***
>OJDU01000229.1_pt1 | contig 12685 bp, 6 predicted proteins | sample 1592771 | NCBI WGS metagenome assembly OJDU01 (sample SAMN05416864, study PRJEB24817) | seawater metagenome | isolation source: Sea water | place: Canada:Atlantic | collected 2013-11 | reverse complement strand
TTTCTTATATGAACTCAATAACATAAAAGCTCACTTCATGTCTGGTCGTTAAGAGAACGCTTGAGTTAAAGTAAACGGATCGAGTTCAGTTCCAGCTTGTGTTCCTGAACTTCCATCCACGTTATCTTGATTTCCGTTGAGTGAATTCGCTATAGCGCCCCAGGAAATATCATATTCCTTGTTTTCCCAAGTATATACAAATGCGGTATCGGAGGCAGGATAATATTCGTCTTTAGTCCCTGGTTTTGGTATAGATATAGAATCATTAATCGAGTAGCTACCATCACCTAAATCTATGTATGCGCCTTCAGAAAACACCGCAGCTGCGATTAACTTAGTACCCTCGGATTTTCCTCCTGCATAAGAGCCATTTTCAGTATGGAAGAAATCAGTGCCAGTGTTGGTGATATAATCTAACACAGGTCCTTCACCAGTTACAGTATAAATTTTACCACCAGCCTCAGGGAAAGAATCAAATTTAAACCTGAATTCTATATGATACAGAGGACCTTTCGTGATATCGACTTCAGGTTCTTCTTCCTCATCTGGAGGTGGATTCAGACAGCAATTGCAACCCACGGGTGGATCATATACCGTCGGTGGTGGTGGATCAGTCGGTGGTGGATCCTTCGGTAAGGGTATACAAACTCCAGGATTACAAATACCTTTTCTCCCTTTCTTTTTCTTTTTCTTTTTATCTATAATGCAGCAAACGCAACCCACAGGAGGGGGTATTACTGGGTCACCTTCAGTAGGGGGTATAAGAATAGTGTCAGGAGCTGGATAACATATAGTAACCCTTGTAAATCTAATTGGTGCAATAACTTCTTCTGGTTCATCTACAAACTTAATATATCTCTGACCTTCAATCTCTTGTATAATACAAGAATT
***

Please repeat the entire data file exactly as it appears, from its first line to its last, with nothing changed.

>OJDU01000229.1_pt1 | contig 12685 bp, 6 predicted proteins | sample 1592771 | NCBI WGS metagenome assembly OJDU01 (sample SAMN05416864, study PRJEB24817) | seawater metagenome | isolation source: Sea water | place: Canada:Atlantic | collected 2013-11 | reverse complement strand
TTTCTTATATGAACTCAATAACATAAAAGCTCACTTCATGTCTGGTCGTTAAGAGAACGCTTGAGTTAAAGTAAACGGATCGAGTTCAGTTCCAGCTTGTGTTCCTGAACTTCCATCCACGTTATCTTGATTTCCGTTGAGTGAATTCGCTATAGCGCCCCAGGAAATATCATATTCCTTGTTTTCCCAAGTATATACAAATGCGGTATCGGAGGCAGGATAATATTCGTCTTTAGTCCCTGGTTTTGGTATAGATATAGAATCATTAATCGAGTAGCTACCATCACCTAAATCTATGTATGCGCCTTCAGAAAACACCGCAGCTGCGATTAACTTAGTACCCTCGGATTTTCCTCCTGCATAAGAGCCATTTTCAGTATGGAAGAAATCAGTGCCAGTGTTGGTGATATAATCTAACACAGGTCCTTCACCAGTTACAGTATAAATTTTACCACCAGCCTCAGGGAAAGAATCAAATTTAAACCTGAATTCTATATGATACAGAGGACCTTTCGTGATATCGACTTCAGGTTCTTCTTCCTCATCTGGAGGTGGATTCAGACAGCAATTGCAACCCACGGGTGGATCATATACCGTCGGTGGTGGTGGATCAGTCGGTGGTGGATCCTTCGGTAAGGGTATACAAACTCCAGGATTACAAATACCTTTTCTCCCTTTCTTTTTCTTTTTCTTTTTATCTATAATGCAGCAAACGCAACCCACAGGAGGGGGTATTACTGGGTCACCTTCAGTAGGGGGTATAAGAATAGTGTCAGGAGCTGGATAACATATAGTAACCCTTGTAAATCTAATTGGTGCAATAACTTCTTCTGGTTCATCTACAAACTTAATATATCTCTGACCTTCAATCTCTTGTATAATACAAGAATT